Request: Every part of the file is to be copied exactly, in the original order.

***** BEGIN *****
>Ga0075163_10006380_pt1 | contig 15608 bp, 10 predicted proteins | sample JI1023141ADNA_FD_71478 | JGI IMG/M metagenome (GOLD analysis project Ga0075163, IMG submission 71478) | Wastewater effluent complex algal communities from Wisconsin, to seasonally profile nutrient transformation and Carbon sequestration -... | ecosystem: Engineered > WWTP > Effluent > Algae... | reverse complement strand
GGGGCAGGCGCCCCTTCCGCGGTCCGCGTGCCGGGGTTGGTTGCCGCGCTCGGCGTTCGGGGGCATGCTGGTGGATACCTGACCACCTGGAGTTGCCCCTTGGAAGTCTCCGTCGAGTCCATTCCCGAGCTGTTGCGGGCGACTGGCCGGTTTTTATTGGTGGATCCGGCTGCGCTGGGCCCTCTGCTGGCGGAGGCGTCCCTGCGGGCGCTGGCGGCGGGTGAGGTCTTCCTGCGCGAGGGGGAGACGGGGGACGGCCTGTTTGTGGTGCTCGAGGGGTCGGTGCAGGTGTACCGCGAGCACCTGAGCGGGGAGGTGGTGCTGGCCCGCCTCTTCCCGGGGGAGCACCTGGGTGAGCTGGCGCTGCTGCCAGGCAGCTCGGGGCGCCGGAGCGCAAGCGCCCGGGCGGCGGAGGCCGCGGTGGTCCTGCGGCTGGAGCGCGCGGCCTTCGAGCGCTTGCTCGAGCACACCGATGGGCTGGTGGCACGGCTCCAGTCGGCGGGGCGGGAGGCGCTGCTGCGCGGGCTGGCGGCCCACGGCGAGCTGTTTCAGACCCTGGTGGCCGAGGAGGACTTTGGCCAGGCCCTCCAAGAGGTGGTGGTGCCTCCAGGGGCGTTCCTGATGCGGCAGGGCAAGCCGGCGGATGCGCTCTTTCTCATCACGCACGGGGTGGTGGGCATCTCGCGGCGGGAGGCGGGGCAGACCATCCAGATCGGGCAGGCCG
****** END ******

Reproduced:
>Ga0075163_10006380_pt1 | contig 15608 bp, 10 predicted proteins | sample JI1023141ADNA_FD_71478 | JGI IMG/M metagenome (GOLD analysis project Ga0075163, IMG submission 71478) | Wastewater effluent complex algal communities from Wisconsin, to seasonally profile nutrient transformation and Carbon sequestration -... | ecosystem: Engineered > WWTP > Effluent > Algae... | reverse complement strand
GGGGCAGGCGCCCCTTCCGCGGTCCGCGTGCCGGGGTTGGTTGCCGCGCTCGGCGTTCGGGGGCATGCTGGTGGATACCTGACCACCTGGAGTTGCCCCTTGGAAGTCTCCGTCGAGTCCATTCCCGAGCTGTTGCGGGCGACTGGCCGGTTTTTATTGGTGGATCCGGCTGCGCTGGGCCCTCTGCTGGCGGAGGCGTCCCTGCGGGCGCTGGCGGCGGGTGAGGTCTTCCTGCGCGAGGGGGAGACGGGGGACGGCCTGTTTGTGGTGCTCGAGGGGTCGGTGCAGGTGTACCGCGAGCACCTGAGCGGGGAGGTGGTGCTGGCCCGCCTCTTCCCGGGGGAGCACCTGGGTGAGCTGGCGCTGCTGCCAGGCAGCTCGGGGCGCCGGAGCGCAAGCGCCCGGGCGGCGGAGGCCGCGGTGGTCCTGCGGCTGGAGCGCGCGGCCTTCGAGCGCTTGCTCGAGCACACCGATGGGCTGGTGGCACGGCTCCAGTCGGCGGGGCGGGAGGCGCTGCTGCGCGGGCTGGCGGCCCACGGCGAGCTGTTTCAGACCCTGGTGGCCGAGGAGGACTTTGGCCAGGCCCTCCAAGAGGTGGTGGTGCCTCCAGGGGCGTTCCTGATGCGGCAGGGCAAGCCGGCGGATGCGCTCTTTCTCATCACGCACGGGGTGGTGGGCATCTCGCGGCGGGAGGCGGGGCAGACCATCCAGATCGGGCAGGCCG